About the Author: Chelsia Hetrick serves as a Consular Officer at the U.S. Consulate in Johannesburg, South Africa.
The sound of vuvuzelas permeates life in South Africa during the 2010 FIFA World Cup. Whether you are watching a game on television and wondering if your set is broken, trying to get home from work in the evenings, or wondering what all of that noise is at 5:00 a.m., these South African horns remind you that this World Cup is truly African. While many foreigners cringe at the noise, the vuvuzelas bring a celebratory atmosphere to the country, from Polokwane to Cape Town.
We as consular officers cannot help but have this atmosphere permeate our work and lives as well. All consular officers in Johannesburg are spending time on the Joint Operations Center in Pretoria, answering consular inquiries from welfare and whereabouts cases to the state of the roads after the last game. Fortunately in the first few days of the tournament, which began on June 11 and will continue for a month, we have had only a handful of consular calls, (knock on wood, or as the South Africans say, “touch wood”). This means that if you are on the morning and evening shifts, you end up spending much of your time watching the games.
Vice-President Biden's visit to South Africa for the opening ceremony of the World Cup and the U.S. vs. England match on June 12 affected the entire Mission, and most people spent time staffing control rooms and hoping for a chance to see the Vice President. Besides welcoming Vice-President Biden, our Consular Section has also been busy helping U.S. citizens with their lost or stolen passports.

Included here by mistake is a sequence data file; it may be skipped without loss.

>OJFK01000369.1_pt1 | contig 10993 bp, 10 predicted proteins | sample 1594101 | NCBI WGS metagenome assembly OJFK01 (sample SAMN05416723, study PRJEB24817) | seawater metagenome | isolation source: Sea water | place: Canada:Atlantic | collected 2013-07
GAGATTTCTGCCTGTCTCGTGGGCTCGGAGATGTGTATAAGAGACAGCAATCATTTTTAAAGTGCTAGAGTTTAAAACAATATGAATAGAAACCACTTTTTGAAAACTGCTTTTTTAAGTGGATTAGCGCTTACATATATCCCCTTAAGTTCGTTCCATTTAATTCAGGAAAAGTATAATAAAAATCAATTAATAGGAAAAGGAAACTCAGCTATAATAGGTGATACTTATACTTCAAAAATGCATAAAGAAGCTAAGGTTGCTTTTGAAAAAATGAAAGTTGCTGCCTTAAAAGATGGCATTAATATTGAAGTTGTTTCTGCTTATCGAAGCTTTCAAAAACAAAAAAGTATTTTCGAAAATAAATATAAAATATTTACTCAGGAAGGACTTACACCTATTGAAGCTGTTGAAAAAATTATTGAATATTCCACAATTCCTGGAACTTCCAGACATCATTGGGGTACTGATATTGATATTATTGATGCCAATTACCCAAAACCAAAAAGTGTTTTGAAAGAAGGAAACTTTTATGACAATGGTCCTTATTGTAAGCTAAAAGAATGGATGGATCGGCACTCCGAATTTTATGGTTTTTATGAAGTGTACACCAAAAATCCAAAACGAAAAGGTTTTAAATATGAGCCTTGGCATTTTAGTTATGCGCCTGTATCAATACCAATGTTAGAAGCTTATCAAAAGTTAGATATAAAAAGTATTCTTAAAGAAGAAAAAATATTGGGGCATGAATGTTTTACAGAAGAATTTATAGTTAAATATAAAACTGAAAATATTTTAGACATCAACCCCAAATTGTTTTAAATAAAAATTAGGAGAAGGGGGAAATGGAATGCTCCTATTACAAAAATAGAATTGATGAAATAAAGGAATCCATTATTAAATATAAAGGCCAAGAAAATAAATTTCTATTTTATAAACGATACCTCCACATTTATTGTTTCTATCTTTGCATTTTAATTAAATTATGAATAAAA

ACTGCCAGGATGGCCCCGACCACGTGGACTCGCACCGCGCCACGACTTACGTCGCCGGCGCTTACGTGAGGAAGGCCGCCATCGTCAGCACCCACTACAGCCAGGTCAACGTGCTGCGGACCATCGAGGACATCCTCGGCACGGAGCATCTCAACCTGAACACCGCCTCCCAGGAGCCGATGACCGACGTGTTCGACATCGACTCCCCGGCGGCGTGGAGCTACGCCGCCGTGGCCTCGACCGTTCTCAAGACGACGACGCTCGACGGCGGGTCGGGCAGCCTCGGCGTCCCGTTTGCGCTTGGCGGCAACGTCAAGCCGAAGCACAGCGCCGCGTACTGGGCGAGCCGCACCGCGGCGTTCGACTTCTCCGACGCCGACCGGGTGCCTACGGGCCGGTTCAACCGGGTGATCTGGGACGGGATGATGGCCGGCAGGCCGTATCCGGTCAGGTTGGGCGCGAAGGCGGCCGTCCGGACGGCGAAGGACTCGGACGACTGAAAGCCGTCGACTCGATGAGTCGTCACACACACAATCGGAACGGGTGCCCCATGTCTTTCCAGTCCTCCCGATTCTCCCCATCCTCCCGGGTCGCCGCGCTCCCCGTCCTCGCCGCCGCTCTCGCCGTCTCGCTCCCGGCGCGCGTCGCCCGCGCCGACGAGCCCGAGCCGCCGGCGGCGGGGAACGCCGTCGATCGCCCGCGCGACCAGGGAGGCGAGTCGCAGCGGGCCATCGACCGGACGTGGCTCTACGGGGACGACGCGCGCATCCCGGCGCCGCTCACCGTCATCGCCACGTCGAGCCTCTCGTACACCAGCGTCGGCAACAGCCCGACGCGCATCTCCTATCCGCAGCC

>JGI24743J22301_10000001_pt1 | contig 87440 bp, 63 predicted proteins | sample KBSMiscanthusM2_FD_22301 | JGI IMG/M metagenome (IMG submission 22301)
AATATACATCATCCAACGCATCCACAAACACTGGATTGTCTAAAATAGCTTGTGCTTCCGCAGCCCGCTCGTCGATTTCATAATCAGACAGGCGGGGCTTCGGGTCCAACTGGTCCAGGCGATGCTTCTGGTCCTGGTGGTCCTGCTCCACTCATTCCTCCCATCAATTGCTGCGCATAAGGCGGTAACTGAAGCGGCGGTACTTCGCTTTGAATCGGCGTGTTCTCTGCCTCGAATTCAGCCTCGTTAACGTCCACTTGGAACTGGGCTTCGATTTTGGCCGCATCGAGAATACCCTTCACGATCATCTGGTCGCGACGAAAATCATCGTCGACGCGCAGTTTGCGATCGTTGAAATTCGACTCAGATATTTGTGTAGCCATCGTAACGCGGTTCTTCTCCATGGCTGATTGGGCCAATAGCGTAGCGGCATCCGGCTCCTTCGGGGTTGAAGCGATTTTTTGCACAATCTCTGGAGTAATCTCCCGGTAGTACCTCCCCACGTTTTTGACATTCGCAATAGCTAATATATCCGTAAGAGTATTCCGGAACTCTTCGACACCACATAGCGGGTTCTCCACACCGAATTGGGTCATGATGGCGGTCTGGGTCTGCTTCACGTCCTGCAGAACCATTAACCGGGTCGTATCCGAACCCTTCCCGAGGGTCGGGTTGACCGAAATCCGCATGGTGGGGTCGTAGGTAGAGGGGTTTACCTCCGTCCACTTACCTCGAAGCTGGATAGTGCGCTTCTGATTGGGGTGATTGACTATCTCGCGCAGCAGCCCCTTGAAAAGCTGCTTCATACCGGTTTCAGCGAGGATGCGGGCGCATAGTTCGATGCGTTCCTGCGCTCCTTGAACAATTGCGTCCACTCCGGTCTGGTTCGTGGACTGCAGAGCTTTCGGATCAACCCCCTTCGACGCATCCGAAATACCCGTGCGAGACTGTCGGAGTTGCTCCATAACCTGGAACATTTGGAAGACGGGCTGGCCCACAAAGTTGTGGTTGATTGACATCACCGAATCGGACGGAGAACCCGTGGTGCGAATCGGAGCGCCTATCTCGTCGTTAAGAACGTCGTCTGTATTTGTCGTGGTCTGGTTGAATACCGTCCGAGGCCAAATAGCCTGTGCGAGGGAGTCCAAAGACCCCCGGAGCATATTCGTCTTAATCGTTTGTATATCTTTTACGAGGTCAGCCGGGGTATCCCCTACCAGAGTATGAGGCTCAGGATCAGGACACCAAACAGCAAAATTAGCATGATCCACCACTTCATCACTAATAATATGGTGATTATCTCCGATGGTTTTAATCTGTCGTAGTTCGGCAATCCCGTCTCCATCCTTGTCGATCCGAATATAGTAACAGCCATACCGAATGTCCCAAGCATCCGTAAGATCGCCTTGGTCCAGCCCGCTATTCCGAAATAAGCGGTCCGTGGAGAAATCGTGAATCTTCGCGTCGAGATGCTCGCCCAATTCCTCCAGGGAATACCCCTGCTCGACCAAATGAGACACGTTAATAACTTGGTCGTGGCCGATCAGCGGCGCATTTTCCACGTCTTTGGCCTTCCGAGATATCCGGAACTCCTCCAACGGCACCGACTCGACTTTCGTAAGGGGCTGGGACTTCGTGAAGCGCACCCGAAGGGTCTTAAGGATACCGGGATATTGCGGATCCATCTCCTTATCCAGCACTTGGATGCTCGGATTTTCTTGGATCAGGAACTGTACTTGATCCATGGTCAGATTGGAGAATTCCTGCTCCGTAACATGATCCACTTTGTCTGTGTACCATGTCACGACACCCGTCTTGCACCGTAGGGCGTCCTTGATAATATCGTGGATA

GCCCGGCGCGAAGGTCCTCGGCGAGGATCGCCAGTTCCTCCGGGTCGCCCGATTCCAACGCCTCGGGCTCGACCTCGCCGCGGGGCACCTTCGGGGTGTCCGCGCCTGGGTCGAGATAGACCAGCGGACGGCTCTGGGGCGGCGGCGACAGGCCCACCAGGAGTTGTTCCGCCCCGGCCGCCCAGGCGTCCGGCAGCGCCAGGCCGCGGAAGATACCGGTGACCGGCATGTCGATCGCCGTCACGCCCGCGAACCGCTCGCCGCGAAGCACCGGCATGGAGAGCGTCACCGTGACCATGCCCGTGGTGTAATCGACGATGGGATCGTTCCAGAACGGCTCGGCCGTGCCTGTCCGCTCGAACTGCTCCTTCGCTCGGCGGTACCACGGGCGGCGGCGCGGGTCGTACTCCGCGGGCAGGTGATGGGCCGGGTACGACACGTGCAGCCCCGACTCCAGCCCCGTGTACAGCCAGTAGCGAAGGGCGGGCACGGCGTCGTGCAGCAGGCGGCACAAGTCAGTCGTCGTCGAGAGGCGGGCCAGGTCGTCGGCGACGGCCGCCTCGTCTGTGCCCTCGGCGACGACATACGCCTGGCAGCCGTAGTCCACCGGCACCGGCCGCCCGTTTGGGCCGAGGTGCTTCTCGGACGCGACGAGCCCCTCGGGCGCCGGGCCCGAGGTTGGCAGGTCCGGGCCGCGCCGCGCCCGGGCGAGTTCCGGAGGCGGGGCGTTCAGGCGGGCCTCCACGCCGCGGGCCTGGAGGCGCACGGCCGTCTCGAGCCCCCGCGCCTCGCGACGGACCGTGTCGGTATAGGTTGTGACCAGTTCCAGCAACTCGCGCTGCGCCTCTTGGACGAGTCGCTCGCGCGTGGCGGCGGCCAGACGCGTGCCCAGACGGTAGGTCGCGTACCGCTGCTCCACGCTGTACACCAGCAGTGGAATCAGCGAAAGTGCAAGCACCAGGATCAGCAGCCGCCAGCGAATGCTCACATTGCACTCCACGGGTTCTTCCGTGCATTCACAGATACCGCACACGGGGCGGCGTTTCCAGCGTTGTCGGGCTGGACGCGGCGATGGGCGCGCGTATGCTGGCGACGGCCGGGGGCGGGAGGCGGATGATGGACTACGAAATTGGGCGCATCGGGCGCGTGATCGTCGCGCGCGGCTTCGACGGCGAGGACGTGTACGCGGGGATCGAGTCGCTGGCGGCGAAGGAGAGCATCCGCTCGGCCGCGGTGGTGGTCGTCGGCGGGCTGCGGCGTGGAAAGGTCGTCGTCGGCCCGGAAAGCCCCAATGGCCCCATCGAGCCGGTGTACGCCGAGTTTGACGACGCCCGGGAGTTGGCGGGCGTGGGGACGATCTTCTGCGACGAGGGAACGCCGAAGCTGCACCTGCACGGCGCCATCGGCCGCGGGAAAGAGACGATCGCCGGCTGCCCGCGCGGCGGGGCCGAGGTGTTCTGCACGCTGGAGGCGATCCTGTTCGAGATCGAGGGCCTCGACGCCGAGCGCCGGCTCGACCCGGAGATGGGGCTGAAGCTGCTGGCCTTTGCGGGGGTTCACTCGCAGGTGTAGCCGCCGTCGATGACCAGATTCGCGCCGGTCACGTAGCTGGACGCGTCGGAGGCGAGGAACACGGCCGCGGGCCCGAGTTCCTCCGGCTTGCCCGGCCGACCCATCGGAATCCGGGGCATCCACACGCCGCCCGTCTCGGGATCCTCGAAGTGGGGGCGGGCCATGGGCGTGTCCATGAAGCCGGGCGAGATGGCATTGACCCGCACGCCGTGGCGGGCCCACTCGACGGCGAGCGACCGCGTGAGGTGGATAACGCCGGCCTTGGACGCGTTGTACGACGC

But it's not all work. Many of us also attended the vuvuzela-drenched U.S. vs. England game, arriving hours before the match and making a mad dash out of the stadium once it was over to avoid being in the middle of a rush of 38,000 fans leaving the sold-out match in the small town of Rustenburg. The June 18 match against Slovenia proved a little less chaotic and equally exciting, whether you watched it live, from the comfort of your own couch, or at the consulate-hosted viewing party.
At the moment I am writing, we still do not know whether the U.S. will advance to the Round of 16. South Africa looks unlikely to advance after a loss to Uruguay, but one thing is still sure: the vuvuzelas will continue. Although they have become a focus of international controversy for their noise and possible contributions to long-term deafness, and although they have officially been banned from the Wimbledon, they remind all of us who are watching the World Cup that we are in Africa for the first time in the history of the tournament.